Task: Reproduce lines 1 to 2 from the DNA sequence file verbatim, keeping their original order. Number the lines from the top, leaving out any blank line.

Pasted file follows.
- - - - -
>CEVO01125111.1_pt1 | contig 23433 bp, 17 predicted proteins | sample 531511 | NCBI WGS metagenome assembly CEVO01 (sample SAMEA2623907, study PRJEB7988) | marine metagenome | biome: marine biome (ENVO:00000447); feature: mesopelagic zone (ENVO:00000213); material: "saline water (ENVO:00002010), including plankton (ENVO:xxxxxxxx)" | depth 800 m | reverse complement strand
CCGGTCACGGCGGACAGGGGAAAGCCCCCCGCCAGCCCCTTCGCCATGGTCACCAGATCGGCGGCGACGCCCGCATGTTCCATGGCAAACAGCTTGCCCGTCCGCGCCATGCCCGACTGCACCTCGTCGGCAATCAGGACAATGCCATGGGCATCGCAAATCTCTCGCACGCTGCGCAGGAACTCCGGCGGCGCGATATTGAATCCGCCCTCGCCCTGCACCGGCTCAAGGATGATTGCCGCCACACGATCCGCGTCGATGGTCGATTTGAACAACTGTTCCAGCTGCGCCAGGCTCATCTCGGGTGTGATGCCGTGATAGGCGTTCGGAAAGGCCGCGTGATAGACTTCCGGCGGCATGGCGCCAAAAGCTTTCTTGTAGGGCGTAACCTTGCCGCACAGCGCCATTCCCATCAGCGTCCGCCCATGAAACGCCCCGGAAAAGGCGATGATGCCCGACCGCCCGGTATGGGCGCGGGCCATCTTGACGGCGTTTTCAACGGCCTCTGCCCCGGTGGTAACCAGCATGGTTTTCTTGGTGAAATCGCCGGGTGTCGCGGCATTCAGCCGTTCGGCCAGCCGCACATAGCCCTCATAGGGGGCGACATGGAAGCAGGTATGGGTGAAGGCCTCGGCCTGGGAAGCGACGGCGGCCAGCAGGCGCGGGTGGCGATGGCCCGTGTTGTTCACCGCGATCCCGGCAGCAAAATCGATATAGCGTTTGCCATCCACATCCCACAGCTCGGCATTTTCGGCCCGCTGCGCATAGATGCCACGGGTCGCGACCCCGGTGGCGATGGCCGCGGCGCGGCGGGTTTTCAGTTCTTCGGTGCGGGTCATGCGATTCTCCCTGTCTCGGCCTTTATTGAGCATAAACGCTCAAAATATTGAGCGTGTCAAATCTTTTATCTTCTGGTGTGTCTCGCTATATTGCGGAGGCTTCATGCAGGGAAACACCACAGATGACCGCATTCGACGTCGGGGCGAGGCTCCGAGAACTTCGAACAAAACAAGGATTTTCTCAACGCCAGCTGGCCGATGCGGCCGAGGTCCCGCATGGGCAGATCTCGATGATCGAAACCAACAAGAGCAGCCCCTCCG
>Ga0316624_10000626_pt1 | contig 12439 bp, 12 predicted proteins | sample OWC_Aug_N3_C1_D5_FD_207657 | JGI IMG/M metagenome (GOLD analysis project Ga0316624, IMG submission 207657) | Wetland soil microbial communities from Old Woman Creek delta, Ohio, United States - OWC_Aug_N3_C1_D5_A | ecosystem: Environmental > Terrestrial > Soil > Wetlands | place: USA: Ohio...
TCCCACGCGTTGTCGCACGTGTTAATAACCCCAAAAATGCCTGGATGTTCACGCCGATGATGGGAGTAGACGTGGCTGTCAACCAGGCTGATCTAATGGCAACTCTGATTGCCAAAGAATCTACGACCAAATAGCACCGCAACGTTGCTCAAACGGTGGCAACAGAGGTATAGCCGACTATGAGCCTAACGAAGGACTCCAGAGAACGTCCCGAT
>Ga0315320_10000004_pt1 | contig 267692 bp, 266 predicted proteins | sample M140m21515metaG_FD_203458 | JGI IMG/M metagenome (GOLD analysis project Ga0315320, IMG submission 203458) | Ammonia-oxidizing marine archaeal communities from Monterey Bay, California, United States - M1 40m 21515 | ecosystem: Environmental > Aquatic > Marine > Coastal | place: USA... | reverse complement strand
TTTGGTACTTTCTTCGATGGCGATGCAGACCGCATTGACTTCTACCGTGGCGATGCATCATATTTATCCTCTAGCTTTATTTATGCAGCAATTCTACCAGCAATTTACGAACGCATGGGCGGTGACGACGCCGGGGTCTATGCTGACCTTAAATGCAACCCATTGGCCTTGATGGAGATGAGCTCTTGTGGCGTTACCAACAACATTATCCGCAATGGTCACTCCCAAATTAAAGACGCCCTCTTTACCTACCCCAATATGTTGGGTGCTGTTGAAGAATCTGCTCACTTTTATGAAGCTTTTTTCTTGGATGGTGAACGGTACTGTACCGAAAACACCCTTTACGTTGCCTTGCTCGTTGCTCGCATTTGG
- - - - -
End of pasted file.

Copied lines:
>CEVO01125111.1_pt1 | contig 23433 bp, 17 predicted proteins | sample 531511 | NCBI WGS metagenome assembly CEVO01 (sample SAMEA2623907, study PRJEB7988) | marine metagenome | biome: marine biome (ENVO:00000447); feature: mesopelagic zone (ENVO:00000213); material: "saline water (ENVO:00002010), including plankton (ENVO:xxxxxxxx)" | depth 800 m | reverse complement strand
CCGGTCACGGCGGACAGGGGAAAGCCCCCCGCCAGCCCCTTCGCCATGGTCACCAGATCGGCGGCGACGCCCGCATGTTCCATGGCAAACAGCTTGCCCGTCCGCGCCATGCCCGACTGCACCTCGTCGGCAATCAGGACAATGCCATGGGCATCGCAAATCTCTCGCACGCTGCGCAGGAACTCCGGCGGCGCGATATTGAATCCGCCCTCGCCCTGCACCGGCTCAAGGATGATTGCCGCCACACGATCCGCGTCGATGGTCGATTTGAACAACTGTTCCAGCTGCGCCAGGCTCATCTCGGGTGTGATGCCGTGATAGGCGTTCGGAAAGGCCGCGTGATAGACTTCCGGCGGCATGGCGCCAAAAGCTTTCTTGTAGGGCGTAACCTTGCCGCACAGCGCCATTCCCATCAGCGTCCGCCCATGAAACGCCCCGGAAAAGGCGATGATGCCCGACCGCCCGGTATGGGCGCGGGCCATCTTGACGGCGTTTTCAACGGCCTCTGCCCCGGTGGTAACCAGCATGGTTTTCTTGGTGAAATCGCCGGGTGTCGCGGCATTCAGCCGTTCGGCCAGCCGCACATAGCCCTCATAGGGGGCGACATGGAAGCAGGTATGGGTGAAGGCCTCGGCCTGGGAAGCGACGGCGGCCAGCAGGCGCGGGTGGCGATGGCCCGTGTTGTTCACCGCGATCCCGGCAGCAAAATCGATATAGCGTTTGCCATCCACATCCCACAGCTCGGCATTTTCGGCCCGCTGCGCATAGATGCCACGGGTCGCGACCCCGGTGGCGATGGCCGCGGCGCGGCGGGTTTTCAGTTCTTCGGTGCGGGTCATGCGATTCTCCCTGTCTCGGCCTTTATTGAGCATAAACGCTCAAAATATTGAGCGTGTCAAATCTTTTATCTTCTGGTGTGTCTCGCTATATTGCGGAGGCTTCATGCAGGGAAACACCACAGATGACCGCATTCGACGTCGGGGCGAGGCTCCGAGAACTTCGAACAAAACAAGGATTTTCTCAACGCCAGCTGGCCGATGCGGCCGAGGTCCCGCATGGGCAGATCTCGATGATCGAAACCAACAAGAGCAGCCCCTCCG